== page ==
As avid Chekhovians who have seen numerous productions of The Seagull, we were interested in viewing this variation on the play. Unlike other takeoffs of Chekhov’s plays, this is a unique play of its own. Taking the characters and the situation from Chekhov’s work, Aaron Posner has created an absorbing, contemporary play. In the original Seagull Constantine, known here as Conrad or Con, talks about new forms. In this version, we glimpse a new form as the characters engage the audience and discuss the play and their roles in it. Having enjoyed Posner’s The Chosen, we were impressed by what he has created in this play.
The production at Hubbard Hall with the audience on either side of the performers is outstanding. Most of the action takes place on the floor of the theatre with elevated areas at either end of the playing area. Chekhov’s image on the curtains for one of the playing areas is a fine reminder of the relationship between the original and this intriguing variation. Given the quality of the performances, three of whom are Bennington College students, credit must be given to Kirk Jackson, the director, who has created a world with these actors that holds the audience’s attention and belief in the actors needs that generates laughter at times, compassion at others. The opening scene where two young characters compete with each other as to who is most miserable is delightful and touching.
All of the actors, except for two, were new to us. All deserve to be singled out for their work. Evan McFarland as the tortured center of the play caught all the different aspects of Con convincingly. Since there are many addresses to the audience, at this performance, an audience member called out a suggestion which McFarland incorporated into the play with ease. It was one of those never to be repeated moments that is why so many cherish live theatre. Anabel Hoffman, who as Mash is in mourning for her life, was captivating and as her devoted, if scorned lover, and Con’s friend, Louis Celt was at times sensible and at others appropriately pathetic. Amrita Li Newton was Nina in all her various moods, giving us both Chekhov’s and Posner’s character in all her complexity. That these three actors are still students bodes well for their future in theatre. Jesse Pennington’s physicality as Trigorin added to his character expanding our understanding of him.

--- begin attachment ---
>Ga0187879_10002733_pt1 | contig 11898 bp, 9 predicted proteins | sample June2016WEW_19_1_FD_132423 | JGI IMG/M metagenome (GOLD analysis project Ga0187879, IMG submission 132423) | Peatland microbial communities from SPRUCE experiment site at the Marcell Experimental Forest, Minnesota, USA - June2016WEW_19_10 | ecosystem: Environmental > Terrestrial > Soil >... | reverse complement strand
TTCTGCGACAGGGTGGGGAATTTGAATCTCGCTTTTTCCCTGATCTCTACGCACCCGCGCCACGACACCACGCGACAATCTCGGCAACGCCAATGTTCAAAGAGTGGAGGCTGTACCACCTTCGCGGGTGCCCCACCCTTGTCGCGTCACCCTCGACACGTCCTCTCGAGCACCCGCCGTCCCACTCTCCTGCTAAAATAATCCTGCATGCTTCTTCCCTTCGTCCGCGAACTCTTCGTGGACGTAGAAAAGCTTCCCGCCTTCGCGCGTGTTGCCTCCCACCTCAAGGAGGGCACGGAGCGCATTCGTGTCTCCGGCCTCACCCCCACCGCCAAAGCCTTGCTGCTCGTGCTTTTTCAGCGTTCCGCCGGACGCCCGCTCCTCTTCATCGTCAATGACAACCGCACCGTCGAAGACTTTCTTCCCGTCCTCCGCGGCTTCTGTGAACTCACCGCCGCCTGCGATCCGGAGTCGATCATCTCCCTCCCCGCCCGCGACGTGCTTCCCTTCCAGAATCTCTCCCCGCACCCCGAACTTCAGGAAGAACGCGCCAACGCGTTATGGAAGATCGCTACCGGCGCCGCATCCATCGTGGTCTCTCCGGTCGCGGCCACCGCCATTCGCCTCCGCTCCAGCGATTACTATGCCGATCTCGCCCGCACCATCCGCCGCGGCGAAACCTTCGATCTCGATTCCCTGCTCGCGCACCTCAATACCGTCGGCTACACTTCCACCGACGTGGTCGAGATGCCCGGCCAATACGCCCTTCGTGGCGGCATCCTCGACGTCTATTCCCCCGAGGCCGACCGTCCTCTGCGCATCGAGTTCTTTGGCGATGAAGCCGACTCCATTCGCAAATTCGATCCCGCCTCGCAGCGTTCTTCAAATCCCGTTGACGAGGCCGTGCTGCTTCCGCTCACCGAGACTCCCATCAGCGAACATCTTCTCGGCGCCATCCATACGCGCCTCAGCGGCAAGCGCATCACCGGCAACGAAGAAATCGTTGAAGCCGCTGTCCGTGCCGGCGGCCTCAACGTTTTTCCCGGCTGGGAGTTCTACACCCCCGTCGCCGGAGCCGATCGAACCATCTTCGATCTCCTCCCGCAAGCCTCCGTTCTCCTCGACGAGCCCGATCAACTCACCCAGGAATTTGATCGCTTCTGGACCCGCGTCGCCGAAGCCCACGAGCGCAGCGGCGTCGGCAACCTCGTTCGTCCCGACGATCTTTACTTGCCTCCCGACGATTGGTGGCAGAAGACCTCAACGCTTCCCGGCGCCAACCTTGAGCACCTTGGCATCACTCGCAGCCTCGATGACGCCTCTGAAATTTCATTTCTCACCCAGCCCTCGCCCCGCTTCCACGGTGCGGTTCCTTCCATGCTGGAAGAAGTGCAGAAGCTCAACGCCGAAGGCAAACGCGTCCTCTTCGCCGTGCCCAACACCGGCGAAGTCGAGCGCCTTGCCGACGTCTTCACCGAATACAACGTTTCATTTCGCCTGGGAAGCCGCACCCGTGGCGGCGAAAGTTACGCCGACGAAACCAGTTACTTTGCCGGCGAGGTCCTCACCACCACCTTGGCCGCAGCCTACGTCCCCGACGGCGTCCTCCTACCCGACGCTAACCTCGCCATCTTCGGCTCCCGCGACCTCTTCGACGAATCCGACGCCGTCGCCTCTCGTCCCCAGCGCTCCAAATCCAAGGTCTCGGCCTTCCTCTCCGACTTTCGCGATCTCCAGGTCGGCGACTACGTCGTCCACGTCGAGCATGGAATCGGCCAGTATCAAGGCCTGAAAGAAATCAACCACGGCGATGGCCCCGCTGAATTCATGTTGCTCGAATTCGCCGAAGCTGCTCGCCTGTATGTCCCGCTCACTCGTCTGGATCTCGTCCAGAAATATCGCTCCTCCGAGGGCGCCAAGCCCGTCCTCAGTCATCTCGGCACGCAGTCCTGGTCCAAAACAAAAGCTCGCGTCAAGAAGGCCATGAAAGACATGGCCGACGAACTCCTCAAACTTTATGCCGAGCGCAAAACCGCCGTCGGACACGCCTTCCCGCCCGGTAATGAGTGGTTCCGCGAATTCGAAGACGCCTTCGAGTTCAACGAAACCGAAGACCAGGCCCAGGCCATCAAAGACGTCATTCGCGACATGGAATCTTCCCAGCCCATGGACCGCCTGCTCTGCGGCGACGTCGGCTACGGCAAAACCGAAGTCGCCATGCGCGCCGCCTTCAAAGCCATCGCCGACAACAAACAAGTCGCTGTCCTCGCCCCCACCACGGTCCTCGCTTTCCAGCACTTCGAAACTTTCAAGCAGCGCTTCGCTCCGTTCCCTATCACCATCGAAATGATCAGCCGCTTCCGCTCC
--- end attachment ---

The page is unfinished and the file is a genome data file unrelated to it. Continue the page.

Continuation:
Having seen much of their work over the years, we were even more impressed by Kim Stauffer and David Snider. We have seen Kim play a variety of complex characters, but this showed fresh aspects of what she can do. She met the challenge of playing a different type of woman with skill and honesty. It is always a pleasure to see David Snider, the fine Executive and Artistic Director of Hubbard Hall, perform. He is an outstanding actor who captures the character of Sorn completely. Sorn provides a balance in the play between the conflicting generations exemplified by Emma and her son, Con. This is a production that should not be missed. Unfortunately, it is only running Fridays, Saturdays and Sundays from January 24 to February 2. Call 518-677-2495 or go on line at hubbardhall. org for tickets. It is an evening in theatre you will enjoy and long remember.